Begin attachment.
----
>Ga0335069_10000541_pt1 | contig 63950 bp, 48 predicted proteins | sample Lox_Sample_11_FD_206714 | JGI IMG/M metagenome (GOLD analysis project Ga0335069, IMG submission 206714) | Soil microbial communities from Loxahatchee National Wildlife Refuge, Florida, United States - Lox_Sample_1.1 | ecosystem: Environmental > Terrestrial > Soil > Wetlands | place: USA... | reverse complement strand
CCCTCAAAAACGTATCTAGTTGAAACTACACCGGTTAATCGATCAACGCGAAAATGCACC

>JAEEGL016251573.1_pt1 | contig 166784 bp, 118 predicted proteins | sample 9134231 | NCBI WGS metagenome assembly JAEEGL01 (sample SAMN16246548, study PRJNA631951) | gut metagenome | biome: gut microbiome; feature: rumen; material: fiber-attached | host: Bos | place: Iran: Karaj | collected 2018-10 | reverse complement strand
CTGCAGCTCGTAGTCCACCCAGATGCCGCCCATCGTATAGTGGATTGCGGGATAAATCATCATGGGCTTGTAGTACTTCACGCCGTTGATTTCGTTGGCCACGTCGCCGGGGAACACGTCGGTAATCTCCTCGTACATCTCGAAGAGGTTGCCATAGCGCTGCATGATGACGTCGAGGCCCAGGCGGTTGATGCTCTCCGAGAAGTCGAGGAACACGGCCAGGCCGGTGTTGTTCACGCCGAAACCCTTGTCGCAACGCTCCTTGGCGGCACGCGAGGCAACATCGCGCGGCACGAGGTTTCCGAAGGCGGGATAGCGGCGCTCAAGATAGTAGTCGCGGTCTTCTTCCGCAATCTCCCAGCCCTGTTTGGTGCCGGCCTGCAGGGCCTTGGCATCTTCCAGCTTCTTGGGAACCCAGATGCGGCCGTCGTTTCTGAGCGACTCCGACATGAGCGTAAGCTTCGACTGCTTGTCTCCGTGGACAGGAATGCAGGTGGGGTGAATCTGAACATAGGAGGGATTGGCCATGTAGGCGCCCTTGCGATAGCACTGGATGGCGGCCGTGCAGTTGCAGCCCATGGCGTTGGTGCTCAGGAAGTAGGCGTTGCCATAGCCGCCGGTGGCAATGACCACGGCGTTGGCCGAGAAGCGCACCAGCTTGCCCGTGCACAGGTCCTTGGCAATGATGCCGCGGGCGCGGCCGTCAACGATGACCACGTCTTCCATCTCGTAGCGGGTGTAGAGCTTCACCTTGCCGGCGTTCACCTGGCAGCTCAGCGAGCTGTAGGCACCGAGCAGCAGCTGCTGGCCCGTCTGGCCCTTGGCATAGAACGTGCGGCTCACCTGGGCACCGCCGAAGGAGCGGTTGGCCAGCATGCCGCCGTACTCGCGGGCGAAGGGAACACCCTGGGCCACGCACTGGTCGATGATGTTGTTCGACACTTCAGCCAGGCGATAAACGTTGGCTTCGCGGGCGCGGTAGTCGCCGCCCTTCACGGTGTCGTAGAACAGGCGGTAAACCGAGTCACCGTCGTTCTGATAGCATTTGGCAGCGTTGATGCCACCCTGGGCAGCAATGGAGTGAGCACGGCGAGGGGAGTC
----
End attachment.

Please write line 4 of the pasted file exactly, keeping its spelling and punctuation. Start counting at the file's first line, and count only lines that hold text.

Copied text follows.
CTGCAGCTCGTAGTCCACCCAGATGCCGCCCATCGTATAGTGGATTGCGGGATAAATCATCATGGGCTTGTAGTACTTCACGCCGTTGATTTCGTTGGCCACGTCGCCGGGGAACACGTCGGTAATCTCCTCGTACATCTCGAAGAGGTTGCCATAGCGCTGCATGATGACGTCGAGGCCCAGGCGGTTGATGCTCTCCGAGAAGTCGAGGAACACGGCCAGGCCGGTGTTGTTCACGCCGAAACCCTTGTCGCAACGCTCCTTGGCGGCACGCGAGGCAACATCGCGCGGCACGAGGTTTCCGAAGGCGGGATAGCGGCGCTCAAGATAGTAGTCGCGGTCTTCTTCCGCAATCTCCCAGCCCTGTTTGGTGCCGGCCTGCAGGGCCTTGGCATCTTCCAGCTTCTTGGGAACCCAGATGCGGCCGTCGTTTCTGAGCGACTCCGACATGAGCGTAAGCTTCGACTGCTTGTCTCCGTGGACAGGAATGCAGGTGGGGTGAATCTGAACATAGGAGGGATTGGCCATGTAGGCGCCCTTGCGATAGCACTGGATGGCGGCCGTGCAGTTGCAGCCCATGGCGTTGGTGCTCAGGAAGTAGGCGTTGCCATAGCCGCCGGTGGCAATGACCACGGCGTTGGCCGAGAAGCGCACCAGCTTGCCCGTGCACAGGTCCTTGGCAATGATGCCGCGGGCGCGGCCGTCAACGATGACCACGTCTTCCATCTCGTAGCGGGTGTAGAGCTTCACCTTGCCGGCGTTCACCTGGCAGCTCAGCGAGCTGTAGGCACCGAGCAGCAGCTGCTGGCCCGTCTGGCCCTTGGCATAGAACGTGCGGCTCACCTGGGCACCGCCGAAGGAGCGGTTGGCCAGCATGCCGCCGTACTCGCGGGCGAAGGGAACACCCTGGGCCACGCACTGGTCGATGATGTTGTTCGACACTTCAGCCAGGCGATAAACGTTGGCTTCGCGGGCGCGGTAGTCGCCGCCCTTCACGGTGTCGTAGAACAGGCGGTAAACCGAGTCACCGTCGTTCTGATAGCATTTGGCAGCGTTGATGCCACCCTGGGCAGCAATGGAGTGAGCACGGCGAGGGGAGTC